Sullivan+Strumpf Sydney’s first presentation for the year, hosted across both levels of their Eora/Sydney gallery, showcases three substantial new bodies of work from one of Australia’s foremost contemporary artists, Tony Albert, alongside a curated exhibition of emerging First Nations artists.
In the ground floor gallery, a 14-meter-long wallpapered installation drawn from the artist’s acclaimed Margaret Preston series is the centrepiece for The Garden, punctuated by new works on canvas, resin objects, and pieces created from appropriate vintage objects.
Representative of a transitional period, of which Albert says, “Planting seeds, growing new ideas and looking to possibilities for the future is always at the forefront of my thinking and practice”; the body underscores common themes in Albert’s work, such as the historic appropriation of Indigenous Australian iconography for use in domestic design and on decorative objects.
Running concurrently in the upstairs gallery, Albert premieres Forbidden Fruit, a provocative and playful new exhibition featuring a monumental installation of 190 collaged canvases exploring the fetishization of the Other. Originally conceived in the lead up to Sydney WorldPride 2023, this new body is – as Daniel Browning writes in the accompanying exhibition essay – “surprisingly – numbly homoerotic”.
Browning opens his essay with the possibility that Albert’s reaching for Forbidden Fruit, is a move that “constitutes a certain risk for the artist”. In describing Albert’s body of almost 200 canvases the writer both expertly contextualises:
“These ideograms, pictographs or glyphs of the male pubis and genitalia are literally stripped back to their mere exaggerated form, devoid of glistening flesh and saturated with ‘skin’ colours so improbable that they might have been synthesised by paint manufacturer Pantone. If you flip the ideogram vertically, the triple pendant form flips the bird – giving you the extended middle finger. Is this some kind of post-Referendum blak humour, a 2023 version of Albert’s most confrontational work, the monumental Pay Attention 2009?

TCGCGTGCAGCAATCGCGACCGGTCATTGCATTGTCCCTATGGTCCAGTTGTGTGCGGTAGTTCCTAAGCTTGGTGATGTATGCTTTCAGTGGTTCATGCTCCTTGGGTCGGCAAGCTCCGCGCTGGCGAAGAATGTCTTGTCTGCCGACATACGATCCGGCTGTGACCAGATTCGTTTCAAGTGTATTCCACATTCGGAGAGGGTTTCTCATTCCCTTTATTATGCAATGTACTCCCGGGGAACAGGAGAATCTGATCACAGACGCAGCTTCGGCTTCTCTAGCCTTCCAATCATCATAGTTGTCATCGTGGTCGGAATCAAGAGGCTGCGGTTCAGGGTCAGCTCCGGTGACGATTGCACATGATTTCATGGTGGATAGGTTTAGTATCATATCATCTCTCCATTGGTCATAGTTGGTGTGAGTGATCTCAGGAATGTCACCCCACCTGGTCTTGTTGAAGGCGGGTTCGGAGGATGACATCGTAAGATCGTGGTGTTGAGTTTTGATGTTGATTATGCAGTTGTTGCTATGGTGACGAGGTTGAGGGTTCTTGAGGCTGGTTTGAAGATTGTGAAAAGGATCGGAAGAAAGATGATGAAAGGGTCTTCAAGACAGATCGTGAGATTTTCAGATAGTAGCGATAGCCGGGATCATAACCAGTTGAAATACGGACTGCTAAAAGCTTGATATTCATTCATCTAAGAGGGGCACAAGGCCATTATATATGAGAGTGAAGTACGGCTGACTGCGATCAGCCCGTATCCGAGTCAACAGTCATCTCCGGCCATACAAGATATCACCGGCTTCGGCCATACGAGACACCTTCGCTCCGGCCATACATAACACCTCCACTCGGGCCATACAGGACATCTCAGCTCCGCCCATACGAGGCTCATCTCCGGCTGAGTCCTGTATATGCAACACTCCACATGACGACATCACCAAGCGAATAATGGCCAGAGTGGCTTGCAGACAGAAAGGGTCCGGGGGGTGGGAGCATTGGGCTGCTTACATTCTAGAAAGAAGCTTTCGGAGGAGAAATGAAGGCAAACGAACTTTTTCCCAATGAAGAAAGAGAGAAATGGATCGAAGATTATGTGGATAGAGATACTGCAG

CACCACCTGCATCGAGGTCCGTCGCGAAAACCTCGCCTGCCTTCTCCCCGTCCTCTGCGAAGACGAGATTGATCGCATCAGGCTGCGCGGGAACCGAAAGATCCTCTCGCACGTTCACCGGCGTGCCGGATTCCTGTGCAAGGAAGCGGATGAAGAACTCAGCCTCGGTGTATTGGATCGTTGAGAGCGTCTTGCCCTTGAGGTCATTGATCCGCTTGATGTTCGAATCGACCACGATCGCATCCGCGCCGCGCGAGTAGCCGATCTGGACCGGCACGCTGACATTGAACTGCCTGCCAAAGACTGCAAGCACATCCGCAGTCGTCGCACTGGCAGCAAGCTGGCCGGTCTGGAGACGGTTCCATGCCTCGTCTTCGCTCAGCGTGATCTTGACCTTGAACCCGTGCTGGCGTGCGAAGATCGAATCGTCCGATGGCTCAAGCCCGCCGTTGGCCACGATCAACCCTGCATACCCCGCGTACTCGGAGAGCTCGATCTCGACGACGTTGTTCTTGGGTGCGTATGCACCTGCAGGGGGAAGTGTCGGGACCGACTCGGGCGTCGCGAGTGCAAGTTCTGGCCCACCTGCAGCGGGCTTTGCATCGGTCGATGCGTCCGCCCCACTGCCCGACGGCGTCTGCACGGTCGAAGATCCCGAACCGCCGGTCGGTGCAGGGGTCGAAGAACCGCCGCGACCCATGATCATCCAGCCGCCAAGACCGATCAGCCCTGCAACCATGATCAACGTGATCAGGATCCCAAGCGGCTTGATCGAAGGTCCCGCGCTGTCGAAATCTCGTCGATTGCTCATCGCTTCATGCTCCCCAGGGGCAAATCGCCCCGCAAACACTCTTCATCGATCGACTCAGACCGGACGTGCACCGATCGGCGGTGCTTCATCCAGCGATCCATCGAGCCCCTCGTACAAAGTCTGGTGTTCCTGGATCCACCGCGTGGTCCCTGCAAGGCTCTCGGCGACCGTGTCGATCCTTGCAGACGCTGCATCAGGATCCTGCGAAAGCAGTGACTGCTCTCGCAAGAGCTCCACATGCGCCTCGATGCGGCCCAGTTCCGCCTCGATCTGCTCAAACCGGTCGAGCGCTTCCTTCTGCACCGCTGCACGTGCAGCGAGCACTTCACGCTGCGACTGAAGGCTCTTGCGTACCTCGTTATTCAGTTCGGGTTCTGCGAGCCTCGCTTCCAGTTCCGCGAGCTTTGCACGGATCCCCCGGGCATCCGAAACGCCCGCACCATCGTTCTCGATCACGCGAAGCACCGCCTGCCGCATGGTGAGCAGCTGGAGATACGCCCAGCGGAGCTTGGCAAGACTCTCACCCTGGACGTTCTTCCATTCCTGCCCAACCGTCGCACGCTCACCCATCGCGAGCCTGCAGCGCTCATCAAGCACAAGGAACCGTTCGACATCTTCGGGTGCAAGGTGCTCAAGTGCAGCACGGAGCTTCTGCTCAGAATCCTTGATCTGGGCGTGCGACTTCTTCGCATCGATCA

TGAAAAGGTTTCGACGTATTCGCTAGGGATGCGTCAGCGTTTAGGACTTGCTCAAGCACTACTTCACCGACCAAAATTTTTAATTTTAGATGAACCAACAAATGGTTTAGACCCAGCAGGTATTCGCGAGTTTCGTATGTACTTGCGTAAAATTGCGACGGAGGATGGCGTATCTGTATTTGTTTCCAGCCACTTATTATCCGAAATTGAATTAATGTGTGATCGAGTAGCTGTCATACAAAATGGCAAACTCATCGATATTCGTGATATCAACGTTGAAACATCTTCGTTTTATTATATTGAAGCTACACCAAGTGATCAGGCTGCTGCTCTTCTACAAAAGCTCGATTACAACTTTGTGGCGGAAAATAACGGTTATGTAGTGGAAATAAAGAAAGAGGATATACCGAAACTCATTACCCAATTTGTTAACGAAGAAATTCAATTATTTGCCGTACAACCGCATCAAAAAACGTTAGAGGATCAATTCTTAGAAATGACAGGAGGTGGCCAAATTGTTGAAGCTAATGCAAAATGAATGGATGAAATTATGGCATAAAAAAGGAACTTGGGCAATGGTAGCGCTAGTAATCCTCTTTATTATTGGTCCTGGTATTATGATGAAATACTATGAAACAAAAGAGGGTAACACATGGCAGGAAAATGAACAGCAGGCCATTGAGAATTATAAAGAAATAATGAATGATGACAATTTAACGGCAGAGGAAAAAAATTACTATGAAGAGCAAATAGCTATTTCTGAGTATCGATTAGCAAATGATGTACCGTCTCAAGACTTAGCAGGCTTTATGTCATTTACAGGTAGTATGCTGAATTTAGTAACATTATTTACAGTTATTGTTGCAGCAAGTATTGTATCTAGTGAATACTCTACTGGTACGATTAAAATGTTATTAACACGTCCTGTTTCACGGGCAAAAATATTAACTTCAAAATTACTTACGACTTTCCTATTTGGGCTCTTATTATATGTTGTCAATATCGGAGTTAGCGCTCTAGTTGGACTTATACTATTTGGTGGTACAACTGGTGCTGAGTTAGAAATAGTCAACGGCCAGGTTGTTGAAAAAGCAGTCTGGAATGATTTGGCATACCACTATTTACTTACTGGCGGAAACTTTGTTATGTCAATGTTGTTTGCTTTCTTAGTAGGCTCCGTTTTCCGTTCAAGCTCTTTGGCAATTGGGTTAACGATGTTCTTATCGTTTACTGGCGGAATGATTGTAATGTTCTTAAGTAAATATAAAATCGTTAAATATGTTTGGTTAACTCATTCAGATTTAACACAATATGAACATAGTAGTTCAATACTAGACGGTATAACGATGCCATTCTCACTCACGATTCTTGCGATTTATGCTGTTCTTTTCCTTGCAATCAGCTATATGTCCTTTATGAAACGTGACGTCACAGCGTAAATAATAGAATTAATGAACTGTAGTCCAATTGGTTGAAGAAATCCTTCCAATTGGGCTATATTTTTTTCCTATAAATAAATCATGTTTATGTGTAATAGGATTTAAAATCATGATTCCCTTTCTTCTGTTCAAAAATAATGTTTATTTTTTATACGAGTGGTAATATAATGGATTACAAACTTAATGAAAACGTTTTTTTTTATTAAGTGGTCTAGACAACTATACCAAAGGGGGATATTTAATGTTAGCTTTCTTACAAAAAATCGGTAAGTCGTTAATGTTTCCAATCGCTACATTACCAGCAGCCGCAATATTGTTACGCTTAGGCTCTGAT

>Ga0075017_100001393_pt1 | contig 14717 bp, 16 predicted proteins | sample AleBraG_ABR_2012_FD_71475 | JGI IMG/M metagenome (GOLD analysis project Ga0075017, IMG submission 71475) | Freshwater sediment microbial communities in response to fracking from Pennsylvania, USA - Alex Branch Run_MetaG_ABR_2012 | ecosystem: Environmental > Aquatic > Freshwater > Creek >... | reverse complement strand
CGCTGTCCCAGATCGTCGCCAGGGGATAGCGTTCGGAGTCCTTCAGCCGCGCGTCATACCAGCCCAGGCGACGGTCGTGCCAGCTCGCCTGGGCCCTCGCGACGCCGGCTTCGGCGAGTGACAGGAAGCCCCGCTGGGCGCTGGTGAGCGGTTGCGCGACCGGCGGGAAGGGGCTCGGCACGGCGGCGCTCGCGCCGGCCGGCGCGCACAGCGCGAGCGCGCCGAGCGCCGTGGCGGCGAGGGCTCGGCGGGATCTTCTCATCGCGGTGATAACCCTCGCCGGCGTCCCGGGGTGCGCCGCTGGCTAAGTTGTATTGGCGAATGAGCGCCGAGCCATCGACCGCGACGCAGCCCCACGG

Instead of an exhortation to listen and be more conscious – which is how I read Albert’s declaration, based on a lithograph by Bruce Nauman – Forbidden Fruit reckons with sexuality in a straight-up way, a coming out into full disclosure in his work. It is a declarative statement that this Girramay man from the rainforest country around Cardwell in north Queensland, born blak and queer in Brisbane, will no longer excise it from his work in the performative act of self-censorship. Albert’s new body of work also stakes a new claim – a refusal to accept the homophobic tenor that still prevails in many workplaces, public spaces and indeed, within some First Nations communities”.
Running alongside his own solo shows, Albert has curated The Preview, an exhibition of new works from emerging First Nations artists Aidan Heartshorn, Keemon Willams and Erica Muriata. Presented in Sullivan+Strumpf Sydney’s Preview Room, this important group show seeks to celebrate and elevate the next generation of contemporary Indigenous artists.
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